Photo by © Sofie Karman

Bedlington Terrier - Breed Profile:

Origin: United Kingdom
Colors: Blue, sandy, liver, dark brown/black, sable
Size: Small
Type of Owner: Novice
Exercise: Moderate
Grooming: Regular
Trainability: Slightly difficult to train
Combativeness: Tends to be dog-aggressive
Dominance: Low
Noise: Likes to bark

Physical characteristics

The Bedlington Terrier is a graceful dog with a recognizable lamb-like appearance. The body is lithe, muscular, and well-balanced, with no sign of coarseness or weakness. The head is pear-shaped and narrow but deep and rounded at the same time. It descends in an unbroken line from crown to nose. The muzzle is strong with no stop. The almond-shaped eyes are small, deep-set and bright, with no tendency to tear or water. The teeth meet in a level or scissor bite. The low set ears are triangular with rounded tips. The chest is deep and the back is arched. The front legs are slightly shorter than the back ones. The tail is set low, thick at the base and tapering to a fine point. The Bedlington has a unique springy gait, especially when it moves slowly.
These dogs usually weigh 17 to 23 pounds.

Temperament

Bedlington Terriers are known to have a good nature and mild manners. But even though they look like lambs, they have the heart of a lion. Once outdoors and excited, they change from docile couch potatoes to fearless explorers. Like all true terriers, Bedlingtons are self-confident and somewhat bold. They are very playful and loyal to family members. A Bedlington's perfect environment includes access to a safe area where it can play, dodge and gallop at the breathtaking speed.
Loving and affectionate, Bedlington Terriers are good with considerate children, particularly those within their own family. These dogs tend to be slightly more reserved with strangers, but they are not considered overly shy or aggressive. An early socialization is required. Like many terriers, the Bedlington likes to bark and chase smaller animals. If your Bedlington is expected to live with other dogs or cats, a good introduction at the puppyhood is very important. True to its terrier nature, Bedlingtons can be a bit willful, so training and exercise are important to raise a happy and obedient companion.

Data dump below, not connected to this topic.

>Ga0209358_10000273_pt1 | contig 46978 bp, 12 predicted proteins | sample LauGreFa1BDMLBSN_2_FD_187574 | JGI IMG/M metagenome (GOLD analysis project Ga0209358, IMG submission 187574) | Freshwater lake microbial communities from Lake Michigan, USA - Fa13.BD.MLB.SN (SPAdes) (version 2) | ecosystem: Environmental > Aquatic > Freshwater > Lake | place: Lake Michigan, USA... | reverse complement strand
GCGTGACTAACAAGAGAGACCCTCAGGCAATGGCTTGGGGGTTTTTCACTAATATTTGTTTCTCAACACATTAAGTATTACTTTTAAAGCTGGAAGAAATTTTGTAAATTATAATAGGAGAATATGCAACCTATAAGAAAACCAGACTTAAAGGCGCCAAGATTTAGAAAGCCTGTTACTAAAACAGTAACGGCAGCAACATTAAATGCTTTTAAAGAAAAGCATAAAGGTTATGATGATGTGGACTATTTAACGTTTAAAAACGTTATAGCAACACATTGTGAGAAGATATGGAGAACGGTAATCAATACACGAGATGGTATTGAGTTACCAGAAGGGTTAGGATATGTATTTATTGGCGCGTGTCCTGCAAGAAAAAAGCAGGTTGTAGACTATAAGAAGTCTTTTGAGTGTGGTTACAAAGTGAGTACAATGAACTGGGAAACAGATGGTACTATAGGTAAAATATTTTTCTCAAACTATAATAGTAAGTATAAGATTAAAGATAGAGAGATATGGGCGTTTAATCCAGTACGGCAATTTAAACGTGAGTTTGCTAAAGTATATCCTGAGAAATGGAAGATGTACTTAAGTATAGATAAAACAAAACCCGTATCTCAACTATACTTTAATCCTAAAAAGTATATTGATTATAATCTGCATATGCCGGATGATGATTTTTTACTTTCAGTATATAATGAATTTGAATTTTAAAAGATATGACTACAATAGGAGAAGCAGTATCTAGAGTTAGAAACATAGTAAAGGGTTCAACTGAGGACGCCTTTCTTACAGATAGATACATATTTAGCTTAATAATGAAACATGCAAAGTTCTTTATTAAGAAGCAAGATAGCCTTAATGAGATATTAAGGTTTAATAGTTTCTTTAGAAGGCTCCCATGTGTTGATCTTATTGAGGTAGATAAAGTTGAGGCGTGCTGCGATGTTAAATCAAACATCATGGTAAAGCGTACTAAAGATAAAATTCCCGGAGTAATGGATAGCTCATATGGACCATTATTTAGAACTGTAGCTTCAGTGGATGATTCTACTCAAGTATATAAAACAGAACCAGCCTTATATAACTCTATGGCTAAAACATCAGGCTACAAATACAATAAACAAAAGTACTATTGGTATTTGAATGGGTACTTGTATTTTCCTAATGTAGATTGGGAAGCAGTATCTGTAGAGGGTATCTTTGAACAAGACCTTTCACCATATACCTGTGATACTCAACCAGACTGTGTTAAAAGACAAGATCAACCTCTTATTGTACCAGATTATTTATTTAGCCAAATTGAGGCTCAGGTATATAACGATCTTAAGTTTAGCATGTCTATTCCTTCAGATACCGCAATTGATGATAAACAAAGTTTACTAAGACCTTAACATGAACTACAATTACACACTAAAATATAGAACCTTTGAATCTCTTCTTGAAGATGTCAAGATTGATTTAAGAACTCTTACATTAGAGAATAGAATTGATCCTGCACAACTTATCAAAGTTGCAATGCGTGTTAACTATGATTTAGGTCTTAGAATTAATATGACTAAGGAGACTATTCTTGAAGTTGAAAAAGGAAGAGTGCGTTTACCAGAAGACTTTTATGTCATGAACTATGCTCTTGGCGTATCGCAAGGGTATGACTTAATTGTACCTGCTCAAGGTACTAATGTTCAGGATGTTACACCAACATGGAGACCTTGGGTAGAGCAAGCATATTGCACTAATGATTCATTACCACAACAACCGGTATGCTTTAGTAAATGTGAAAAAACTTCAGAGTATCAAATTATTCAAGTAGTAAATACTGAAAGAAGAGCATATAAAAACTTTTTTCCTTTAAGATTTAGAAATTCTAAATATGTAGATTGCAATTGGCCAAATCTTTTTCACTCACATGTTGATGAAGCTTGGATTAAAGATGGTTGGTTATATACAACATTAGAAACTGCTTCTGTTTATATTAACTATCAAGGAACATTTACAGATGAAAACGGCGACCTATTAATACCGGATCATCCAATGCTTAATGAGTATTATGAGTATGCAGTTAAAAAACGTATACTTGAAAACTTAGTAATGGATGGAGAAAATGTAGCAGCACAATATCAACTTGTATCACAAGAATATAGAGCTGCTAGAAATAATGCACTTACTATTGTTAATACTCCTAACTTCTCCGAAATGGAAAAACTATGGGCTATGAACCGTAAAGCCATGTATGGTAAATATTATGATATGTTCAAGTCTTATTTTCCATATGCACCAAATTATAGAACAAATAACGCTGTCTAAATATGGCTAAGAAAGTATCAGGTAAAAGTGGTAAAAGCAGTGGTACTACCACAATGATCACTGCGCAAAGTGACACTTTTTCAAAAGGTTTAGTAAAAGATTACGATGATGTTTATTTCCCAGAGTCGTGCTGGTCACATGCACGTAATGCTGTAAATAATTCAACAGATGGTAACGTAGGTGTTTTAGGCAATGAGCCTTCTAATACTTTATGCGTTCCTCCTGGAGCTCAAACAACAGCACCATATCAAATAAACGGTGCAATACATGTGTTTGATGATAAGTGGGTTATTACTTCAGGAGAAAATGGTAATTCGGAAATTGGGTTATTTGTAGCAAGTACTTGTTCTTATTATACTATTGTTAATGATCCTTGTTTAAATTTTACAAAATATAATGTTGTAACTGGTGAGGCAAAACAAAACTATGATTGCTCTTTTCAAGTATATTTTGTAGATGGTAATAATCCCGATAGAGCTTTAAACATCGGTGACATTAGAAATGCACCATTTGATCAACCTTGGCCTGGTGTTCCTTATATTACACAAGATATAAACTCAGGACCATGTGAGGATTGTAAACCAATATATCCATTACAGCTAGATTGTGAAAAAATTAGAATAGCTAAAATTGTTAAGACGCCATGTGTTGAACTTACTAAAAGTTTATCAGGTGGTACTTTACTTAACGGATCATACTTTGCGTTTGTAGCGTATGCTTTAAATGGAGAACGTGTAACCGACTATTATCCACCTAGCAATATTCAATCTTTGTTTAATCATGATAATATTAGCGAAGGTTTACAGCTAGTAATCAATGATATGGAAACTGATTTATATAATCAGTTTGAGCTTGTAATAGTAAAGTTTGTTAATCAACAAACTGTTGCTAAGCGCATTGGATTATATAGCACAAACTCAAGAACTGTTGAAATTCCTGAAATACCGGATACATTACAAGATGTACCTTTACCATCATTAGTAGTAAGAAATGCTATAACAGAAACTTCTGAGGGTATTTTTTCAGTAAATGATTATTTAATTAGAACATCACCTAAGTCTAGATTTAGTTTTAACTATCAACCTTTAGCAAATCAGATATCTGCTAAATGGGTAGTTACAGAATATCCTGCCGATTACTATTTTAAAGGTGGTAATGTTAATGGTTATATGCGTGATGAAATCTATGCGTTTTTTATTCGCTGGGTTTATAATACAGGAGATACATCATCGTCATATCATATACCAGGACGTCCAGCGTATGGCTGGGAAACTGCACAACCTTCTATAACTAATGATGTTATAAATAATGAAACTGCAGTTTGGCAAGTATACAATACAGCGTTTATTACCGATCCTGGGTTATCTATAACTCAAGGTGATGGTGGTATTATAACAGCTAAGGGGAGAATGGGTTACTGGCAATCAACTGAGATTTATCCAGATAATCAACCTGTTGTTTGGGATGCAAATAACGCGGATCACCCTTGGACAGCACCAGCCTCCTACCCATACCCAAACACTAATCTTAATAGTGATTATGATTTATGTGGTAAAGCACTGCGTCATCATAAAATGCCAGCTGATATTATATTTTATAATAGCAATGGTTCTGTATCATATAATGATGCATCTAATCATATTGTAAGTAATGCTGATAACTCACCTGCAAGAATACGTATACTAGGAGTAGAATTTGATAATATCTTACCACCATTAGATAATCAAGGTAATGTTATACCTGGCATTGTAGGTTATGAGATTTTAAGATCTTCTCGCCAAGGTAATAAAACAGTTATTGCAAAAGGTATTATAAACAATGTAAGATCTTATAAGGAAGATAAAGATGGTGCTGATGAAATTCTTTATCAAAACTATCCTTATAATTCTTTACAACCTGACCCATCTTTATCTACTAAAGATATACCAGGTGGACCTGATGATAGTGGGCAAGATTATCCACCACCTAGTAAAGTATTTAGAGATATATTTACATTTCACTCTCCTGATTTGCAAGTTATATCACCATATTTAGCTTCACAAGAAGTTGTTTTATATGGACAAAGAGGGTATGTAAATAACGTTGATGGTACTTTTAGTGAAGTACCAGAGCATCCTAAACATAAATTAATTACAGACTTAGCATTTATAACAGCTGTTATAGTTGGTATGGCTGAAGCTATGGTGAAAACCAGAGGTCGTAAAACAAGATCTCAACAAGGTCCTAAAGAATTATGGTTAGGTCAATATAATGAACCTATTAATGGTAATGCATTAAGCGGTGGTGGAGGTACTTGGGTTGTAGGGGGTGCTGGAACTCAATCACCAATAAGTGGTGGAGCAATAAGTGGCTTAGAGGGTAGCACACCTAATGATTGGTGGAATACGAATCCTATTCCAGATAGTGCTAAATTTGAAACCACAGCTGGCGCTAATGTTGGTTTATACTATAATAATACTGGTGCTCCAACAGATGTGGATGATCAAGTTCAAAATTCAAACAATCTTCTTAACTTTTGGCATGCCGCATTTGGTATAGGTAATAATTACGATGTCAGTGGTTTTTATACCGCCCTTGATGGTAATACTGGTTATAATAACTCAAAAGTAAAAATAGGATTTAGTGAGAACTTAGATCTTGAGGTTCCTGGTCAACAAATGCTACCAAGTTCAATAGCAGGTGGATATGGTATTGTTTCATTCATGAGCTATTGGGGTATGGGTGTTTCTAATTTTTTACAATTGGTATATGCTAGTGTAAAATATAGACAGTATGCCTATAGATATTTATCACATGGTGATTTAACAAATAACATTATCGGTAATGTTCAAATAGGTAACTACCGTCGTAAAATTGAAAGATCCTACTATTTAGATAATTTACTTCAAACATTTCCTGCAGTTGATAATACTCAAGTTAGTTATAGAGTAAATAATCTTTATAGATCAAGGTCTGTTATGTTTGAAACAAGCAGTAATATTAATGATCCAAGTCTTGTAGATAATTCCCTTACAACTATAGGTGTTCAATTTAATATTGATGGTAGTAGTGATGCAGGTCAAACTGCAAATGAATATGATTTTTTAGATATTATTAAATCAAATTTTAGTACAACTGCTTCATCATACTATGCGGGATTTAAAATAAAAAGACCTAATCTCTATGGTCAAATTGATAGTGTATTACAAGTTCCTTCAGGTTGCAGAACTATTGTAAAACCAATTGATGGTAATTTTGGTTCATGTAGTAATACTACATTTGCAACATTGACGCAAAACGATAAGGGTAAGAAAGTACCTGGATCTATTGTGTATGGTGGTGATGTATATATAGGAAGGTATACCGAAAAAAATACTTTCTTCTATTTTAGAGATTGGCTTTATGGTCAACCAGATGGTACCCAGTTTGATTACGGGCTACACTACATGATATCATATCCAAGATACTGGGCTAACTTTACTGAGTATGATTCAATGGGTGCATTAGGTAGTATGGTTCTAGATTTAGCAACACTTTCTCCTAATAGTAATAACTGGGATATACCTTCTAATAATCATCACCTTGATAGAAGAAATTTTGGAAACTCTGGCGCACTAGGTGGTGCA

Coat and grooming

Bedlingtons have a very distinctive mixture of hard and soft hair standing well off the skin. It is crisp to the touch but not wiry, with a tendency to curl. The hair on the legs is slightly longer. Shedding is extremely little in this breed. The coat requires daily grooming and clipping every six weeks.
The possible colors are blue, sandy, liver, dark brown/black, sable. The pattern can be solid or with tan markings that may appear over the eyes, on the chest, legs and under the tail.
Bedlington Terriers have a pear-shaped head that descends in an unbroken line from crown to nose.

Photo by © Bill Storey

Health

Bedlington Terriers may have a serious inherited liver problem known as Copper Storage Disease. They are also prone to hereditary kidney disease, PRA, thyroid problems and eye problems, such as cataracts and retinal disease.
An average lifespan is 10 to 12 years. Some individuals can live up to 17 years.

Other interesting facts

- Bedlingtons are considered good for allergy sufferers.
- The breed is rather difficult to find.